Yet people will still ask, why do the innocent suffer? Rabbi Harold Kushner wrote a book in 1981 called When Bad Things Happen to Good People. Christians believe he got the title wrong; it should have been: When Good Things Happen to Bad People. We are all bad, evil, selfish and tainted with sin.
The wonder is why God blesses us and is good to us anyway. The truth is, no one is innocent. We are all sinners, fixated on self, and deserving of our fate. But the only truly innocent person, Jesus Christ, did not remain aloof from our suffering, but in fact embraced it fully. By dying a cruel death on a cross as our substitute, taking upon himself the penalty we deserve, he has not only dealt with the sin and suffering question, but makes a way for us to overcome.
So even though I, or you, or anyone, may not have specific answers as to why this or that particular tragedy happened, we do, at least as believers, have a much bigger and more helpful set of answers. God is not immune or unconcerned about our suffering.
He was so concerned about it that he gave up the comforts of heaven, entered into our world, and took our place in a horrific death, that the problems of evil and suffering could finally be overcome. The first instalment of this took place when he walked the earth long ago, and the final instalment comes when he returns a second time to put all things right, judge all evil, and acknowledge all good.
So the first and most important thing any person can do who is concerned about evil and suffering is to agree with God about our predicament, and join with him as he seeks to bring resolution and closure to it. First we need to let him deal with the resident evil in each human heart. Then we can seek to be a force for good in the world, dealing with suffering in its various forms.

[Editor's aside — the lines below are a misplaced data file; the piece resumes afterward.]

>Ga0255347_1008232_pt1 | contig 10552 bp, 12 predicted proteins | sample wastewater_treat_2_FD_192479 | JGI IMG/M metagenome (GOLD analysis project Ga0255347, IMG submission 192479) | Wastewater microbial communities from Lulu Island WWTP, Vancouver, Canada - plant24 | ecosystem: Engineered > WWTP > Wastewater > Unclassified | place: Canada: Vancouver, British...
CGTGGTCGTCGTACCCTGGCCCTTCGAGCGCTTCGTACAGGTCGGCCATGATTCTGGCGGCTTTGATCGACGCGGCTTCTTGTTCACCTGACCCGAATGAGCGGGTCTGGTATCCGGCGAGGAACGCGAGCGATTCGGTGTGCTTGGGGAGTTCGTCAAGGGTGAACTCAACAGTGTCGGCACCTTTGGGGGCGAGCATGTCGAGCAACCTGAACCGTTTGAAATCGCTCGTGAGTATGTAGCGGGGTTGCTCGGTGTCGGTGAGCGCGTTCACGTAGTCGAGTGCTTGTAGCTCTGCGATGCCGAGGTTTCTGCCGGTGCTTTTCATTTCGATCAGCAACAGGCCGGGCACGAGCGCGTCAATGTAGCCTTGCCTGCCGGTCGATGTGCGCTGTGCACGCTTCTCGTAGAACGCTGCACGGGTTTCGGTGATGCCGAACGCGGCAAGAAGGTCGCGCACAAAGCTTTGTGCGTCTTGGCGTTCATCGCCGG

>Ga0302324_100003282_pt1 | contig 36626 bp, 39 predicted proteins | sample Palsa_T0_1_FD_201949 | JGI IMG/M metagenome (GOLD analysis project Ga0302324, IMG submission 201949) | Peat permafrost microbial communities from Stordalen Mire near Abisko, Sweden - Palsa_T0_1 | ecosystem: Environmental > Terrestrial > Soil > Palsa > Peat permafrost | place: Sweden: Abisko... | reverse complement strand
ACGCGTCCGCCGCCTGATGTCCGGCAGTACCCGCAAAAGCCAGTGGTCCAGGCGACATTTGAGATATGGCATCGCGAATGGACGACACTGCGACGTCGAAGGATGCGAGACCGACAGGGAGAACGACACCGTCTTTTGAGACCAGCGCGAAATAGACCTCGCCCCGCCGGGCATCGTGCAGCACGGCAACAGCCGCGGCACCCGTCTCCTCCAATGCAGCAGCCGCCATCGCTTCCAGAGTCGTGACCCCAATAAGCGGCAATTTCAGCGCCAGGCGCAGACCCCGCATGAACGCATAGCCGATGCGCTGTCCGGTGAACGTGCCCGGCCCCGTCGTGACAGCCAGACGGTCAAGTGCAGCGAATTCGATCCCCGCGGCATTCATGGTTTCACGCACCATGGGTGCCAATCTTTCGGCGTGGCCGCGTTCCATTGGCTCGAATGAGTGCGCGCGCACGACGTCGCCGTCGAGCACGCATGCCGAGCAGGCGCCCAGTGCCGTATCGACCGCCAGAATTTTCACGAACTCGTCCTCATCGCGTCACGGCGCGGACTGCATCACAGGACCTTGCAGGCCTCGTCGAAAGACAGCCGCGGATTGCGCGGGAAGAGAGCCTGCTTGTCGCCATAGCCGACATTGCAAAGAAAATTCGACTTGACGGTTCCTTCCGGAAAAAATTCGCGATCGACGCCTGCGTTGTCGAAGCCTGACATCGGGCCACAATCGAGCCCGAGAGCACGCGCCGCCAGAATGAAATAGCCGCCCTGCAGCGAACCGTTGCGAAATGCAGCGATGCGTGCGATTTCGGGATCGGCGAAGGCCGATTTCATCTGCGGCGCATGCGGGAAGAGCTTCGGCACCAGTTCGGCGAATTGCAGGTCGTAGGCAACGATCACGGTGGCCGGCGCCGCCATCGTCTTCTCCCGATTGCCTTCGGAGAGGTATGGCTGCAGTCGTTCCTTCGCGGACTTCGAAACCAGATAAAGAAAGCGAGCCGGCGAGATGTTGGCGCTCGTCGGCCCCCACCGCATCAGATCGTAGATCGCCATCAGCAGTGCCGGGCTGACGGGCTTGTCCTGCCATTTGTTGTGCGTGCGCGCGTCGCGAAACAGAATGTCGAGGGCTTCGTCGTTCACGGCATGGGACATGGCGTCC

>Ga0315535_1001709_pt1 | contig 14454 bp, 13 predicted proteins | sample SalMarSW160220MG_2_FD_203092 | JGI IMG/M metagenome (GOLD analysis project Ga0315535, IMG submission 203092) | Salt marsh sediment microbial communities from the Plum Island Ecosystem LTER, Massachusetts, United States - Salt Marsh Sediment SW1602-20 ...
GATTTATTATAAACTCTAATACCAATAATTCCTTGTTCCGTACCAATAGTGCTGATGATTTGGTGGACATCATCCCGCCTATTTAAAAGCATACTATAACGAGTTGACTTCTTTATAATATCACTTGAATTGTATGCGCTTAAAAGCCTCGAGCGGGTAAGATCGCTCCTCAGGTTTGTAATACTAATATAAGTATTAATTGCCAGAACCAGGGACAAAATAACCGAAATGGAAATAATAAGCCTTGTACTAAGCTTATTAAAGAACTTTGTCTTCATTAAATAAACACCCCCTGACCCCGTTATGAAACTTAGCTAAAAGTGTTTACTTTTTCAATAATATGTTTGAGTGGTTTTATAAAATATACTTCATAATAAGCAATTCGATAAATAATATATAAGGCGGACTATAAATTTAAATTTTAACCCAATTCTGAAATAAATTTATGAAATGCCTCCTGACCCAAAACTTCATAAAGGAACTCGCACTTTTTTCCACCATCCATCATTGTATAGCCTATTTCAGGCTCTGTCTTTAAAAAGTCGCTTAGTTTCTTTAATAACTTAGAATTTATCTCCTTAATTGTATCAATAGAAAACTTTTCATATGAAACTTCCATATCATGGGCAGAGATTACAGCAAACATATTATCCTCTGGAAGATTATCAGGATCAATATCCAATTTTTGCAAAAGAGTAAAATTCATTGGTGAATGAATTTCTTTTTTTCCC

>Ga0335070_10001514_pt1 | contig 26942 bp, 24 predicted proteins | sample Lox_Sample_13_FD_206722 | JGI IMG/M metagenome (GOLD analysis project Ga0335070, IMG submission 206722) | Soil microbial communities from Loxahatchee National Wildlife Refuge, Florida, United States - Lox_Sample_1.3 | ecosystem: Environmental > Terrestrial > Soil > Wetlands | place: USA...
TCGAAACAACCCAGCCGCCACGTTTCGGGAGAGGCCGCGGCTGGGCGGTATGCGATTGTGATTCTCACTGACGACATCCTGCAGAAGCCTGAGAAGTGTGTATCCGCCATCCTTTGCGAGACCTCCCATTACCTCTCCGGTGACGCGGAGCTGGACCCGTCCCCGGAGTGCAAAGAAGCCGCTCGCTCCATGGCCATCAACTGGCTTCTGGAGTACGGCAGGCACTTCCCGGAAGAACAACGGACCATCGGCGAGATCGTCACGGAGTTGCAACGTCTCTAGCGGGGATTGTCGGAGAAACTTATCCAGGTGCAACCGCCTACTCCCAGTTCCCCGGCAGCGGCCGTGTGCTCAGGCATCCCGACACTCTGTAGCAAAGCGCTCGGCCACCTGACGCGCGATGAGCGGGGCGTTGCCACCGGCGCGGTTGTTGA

And over the centuries the Christian church has been just that – a tremendous force for good in the world, as Christians immersed themselves in human suffering, setting up hospitals, building schools, working with AIDS patients, fighting injustice, challenging slavery, helping women and children, and so on.
In closing it of course needs to be pointed out that I have not even begun to scratch the surface of what are amongst the most complex, intractable and difficult questions we can ask about human existence. But my commentator asked me a pointed question, so I have endeavoured to produce at least a start to the Christian response.
If the question was indeed an honest question, I have attempted an honest answer. But given the millions of gallons of ink already spilled on this topic over the centuries, a short article here can hardly do the topic proper justice. But what I present here is part of the answer someone from the Judeo-Christian worldview would offer.
Much more needs to be said, and I am happy to take this further for those with honest queries looking for some answers and direction here. If nothing else, I may list some helpful books on this topic. Maybe another article will provide such a list. But for now I hope this two-part article at least offers some possible solutions and answers, as partial and imperfect as they may be.
Part One of this article is here: billmuehlenberg.com/2011/09/21/why-doesn%E2%80%99t-god-do-something-part-one/